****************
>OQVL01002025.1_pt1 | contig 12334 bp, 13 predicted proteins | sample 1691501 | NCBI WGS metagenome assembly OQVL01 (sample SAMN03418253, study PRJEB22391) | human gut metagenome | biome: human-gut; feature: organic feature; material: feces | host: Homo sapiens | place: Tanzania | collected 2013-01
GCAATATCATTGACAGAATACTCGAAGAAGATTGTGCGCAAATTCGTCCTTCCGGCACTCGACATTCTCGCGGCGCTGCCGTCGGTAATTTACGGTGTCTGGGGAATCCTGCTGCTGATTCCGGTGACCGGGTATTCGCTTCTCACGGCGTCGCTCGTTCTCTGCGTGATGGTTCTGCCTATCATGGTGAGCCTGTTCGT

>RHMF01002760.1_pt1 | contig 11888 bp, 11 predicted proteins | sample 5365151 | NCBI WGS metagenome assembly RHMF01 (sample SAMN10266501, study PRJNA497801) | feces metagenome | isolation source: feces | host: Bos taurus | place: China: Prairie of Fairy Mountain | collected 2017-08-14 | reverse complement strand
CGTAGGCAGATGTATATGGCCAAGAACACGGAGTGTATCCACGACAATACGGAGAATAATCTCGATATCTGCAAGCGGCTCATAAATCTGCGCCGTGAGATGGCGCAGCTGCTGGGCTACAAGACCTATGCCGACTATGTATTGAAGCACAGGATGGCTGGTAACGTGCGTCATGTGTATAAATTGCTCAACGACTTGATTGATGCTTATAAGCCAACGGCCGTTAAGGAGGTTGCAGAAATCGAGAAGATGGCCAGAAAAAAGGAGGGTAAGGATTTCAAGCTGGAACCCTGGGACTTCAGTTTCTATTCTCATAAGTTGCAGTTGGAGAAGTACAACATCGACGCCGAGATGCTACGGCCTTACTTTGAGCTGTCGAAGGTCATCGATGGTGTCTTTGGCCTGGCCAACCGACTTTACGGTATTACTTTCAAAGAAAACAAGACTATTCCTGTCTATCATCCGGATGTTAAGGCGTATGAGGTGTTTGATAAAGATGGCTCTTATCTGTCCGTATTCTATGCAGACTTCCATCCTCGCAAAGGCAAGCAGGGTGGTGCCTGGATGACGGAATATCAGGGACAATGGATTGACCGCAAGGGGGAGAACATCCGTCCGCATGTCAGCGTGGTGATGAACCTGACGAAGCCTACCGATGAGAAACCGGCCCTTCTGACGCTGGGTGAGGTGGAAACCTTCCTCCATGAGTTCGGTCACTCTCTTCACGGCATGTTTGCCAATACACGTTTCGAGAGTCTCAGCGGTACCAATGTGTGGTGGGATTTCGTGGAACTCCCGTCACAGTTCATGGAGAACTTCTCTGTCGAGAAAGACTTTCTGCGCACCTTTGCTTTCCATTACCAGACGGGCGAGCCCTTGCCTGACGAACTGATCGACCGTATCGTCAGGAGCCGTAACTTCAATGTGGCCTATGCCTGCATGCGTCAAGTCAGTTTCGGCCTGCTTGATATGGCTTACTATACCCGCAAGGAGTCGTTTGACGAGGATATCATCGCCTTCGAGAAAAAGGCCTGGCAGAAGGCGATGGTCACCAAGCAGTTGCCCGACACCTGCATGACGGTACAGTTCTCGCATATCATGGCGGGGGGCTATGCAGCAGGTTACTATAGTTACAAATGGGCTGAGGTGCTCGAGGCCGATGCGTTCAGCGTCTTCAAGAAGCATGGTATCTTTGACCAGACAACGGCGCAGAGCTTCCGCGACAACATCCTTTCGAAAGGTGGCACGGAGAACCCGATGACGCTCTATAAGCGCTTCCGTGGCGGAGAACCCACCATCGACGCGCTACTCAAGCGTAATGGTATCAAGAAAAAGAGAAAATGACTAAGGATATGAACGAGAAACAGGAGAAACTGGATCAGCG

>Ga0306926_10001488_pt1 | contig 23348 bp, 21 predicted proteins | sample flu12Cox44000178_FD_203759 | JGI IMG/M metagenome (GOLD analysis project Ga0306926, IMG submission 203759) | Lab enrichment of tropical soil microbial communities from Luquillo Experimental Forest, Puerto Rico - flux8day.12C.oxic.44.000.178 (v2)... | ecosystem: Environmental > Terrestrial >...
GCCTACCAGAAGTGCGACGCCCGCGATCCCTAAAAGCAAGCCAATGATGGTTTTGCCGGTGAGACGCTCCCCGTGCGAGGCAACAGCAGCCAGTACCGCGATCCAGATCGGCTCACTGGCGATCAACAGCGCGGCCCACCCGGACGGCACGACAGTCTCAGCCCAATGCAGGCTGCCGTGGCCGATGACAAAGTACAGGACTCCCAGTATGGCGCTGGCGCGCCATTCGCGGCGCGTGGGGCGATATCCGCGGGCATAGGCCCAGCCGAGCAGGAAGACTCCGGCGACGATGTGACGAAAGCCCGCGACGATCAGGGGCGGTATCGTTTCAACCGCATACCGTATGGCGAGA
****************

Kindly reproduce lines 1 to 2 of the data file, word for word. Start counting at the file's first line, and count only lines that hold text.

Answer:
>OQVL01002025.1_pt1 | contig 12334 bp, 13 predicted proteins | sample 1691501 | NCBI WGS metagenome assembly OQVL01 (sample SAMN03418253, study PRJEB22391) | human gut metagenome | biome: human-gut; feature: organic feature; material: feces | host: Homo sapiens | place: Tanzania | collected 2013-01
GCAATATCATTGACAGAATACTCGAAGAAGATTGTGCGCAAATTCGTCCTTCCGGCACTCGACATTCTCGCGGCGCTGCCGTCGGTAATTTACGGTGTCTGGGGAATCCTGCTGCTGATTCCGGTGACCGGGTATTCGCTTCTCACGGCGTCGCTCGTTCTCTGCGTGATGGTTCTGCCTATCATGGTGAGCCTGTTCGT